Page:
US and Mexico child deportations drive extreme violence and trauma: UNICEF
The many life-threatening dangers faced by children from Central America who are being deported from the United States of America and Mexico, are highlighted in a new report from United Nations Children’s Fund (UNICEF) on Thursday, which also draws attention to the traumatic consequences of family separation by migration authorities.
In the first 6 months of this year, almost 25,000 women and children from northern Central America were deported after arriving in Mexico and the US, in search of asylum or a better life.
The study, Uprooted in Central America and Mexico, identifies poverty and violence as two of the main reasons why children are leaving their homes in Central America, and attempting to migrate to the US and Mexico, mainly from El Salvador, Guatemala and Honduras. Once the children are sent back to their country of origin, these threats only increase.
Central American countries are some of the poorest in the Western Hemisphere: almost three quarters of Honduran children are living in poverty. Many families take out loans to finance their departure, and, when they are sent back, children can find themselves homeless or unable to pay for basic necessities.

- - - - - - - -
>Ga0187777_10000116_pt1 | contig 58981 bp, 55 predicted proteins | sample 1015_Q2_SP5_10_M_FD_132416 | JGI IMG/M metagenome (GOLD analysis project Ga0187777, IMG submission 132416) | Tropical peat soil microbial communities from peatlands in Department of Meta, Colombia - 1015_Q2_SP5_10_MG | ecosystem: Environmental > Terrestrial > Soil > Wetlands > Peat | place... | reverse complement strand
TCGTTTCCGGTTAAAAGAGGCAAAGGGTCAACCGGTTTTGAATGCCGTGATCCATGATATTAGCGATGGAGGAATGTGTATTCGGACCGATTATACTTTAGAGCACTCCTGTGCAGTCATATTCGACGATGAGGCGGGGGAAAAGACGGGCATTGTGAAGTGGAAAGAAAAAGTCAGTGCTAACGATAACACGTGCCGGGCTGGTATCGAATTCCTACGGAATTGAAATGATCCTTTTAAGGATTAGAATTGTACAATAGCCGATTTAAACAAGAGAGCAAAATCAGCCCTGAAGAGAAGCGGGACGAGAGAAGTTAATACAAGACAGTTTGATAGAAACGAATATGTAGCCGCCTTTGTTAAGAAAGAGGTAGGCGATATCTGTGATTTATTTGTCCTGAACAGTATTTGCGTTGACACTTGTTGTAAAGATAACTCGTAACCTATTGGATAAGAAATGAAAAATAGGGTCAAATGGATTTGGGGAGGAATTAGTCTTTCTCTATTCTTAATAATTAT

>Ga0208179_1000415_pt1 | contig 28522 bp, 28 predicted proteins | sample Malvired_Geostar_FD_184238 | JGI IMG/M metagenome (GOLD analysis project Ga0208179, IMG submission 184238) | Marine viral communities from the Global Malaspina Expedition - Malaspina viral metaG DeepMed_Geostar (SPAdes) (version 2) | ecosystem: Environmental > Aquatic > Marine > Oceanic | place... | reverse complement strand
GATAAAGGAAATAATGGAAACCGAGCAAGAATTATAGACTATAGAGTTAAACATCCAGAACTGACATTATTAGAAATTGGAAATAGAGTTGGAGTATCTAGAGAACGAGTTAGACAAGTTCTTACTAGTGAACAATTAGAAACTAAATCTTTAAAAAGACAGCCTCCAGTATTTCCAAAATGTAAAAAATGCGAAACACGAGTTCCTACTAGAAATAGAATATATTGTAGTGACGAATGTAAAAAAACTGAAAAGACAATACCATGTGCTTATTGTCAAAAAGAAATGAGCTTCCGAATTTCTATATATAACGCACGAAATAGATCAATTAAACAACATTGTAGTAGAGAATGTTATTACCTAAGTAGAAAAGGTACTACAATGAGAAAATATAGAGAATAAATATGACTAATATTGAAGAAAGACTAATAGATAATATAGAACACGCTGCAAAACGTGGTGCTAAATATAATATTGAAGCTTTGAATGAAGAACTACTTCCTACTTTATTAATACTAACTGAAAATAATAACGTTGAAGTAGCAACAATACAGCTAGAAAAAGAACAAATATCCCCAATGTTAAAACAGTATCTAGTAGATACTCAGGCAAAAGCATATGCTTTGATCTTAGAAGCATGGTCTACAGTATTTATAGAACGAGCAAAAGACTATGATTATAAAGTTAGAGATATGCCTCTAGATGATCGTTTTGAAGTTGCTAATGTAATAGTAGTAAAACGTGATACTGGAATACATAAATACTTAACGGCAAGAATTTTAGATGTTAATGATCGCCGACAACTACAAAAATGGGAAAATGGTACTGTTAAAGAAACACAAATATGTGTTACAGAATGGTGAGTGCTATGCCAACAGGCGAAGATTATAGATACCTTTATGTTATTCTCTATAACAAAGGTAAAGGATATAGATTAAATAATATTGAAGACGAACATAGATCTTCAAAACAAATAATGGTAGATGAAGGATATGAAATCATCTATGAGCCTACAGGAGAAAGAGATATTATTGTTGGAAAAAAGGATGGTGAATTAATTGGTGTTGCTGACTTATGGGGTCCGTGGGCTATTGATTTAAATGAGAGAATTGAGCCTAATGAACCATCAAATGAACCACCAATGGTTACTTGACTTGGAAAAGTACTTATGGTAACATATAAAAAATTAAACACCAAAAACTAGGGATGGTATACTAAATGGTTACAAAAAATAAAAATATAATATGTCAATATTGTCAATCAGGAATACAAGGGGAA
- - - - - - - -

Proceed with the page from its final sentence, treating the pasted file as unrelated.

For those who fled their homes to escape gang violence (endemic in communities across northern Central America, with hundreds murdered every year), a return can mean a heightened risk of attack. In fear of their lives, many avoid their towns and villages and end up internally-displaced.
The trauma suffered by children held in detention by migration authorities, and separated from their families, can have a negative effect on the child’s long-term development, said the agency report.
María Cristina Perceval, UNICEF Regional Director for Latin America and the Caribbean, urged governments to consider the needs of children before deporting them, and to protect and reintegrate them once they return home: “Millions of children in the region are victims of poverty, indifference, violence, forced migration and the fear of deportation. Being returned to impossible situations makes it more likely that they will migrate again.”
The report makes a series of recommendations to keep refugee and migrant children safe. These include allowing them to be with their families and supporting alternatives to detention; safeguarding their wellbeing, and solving the problems that force them to leave home in the first place.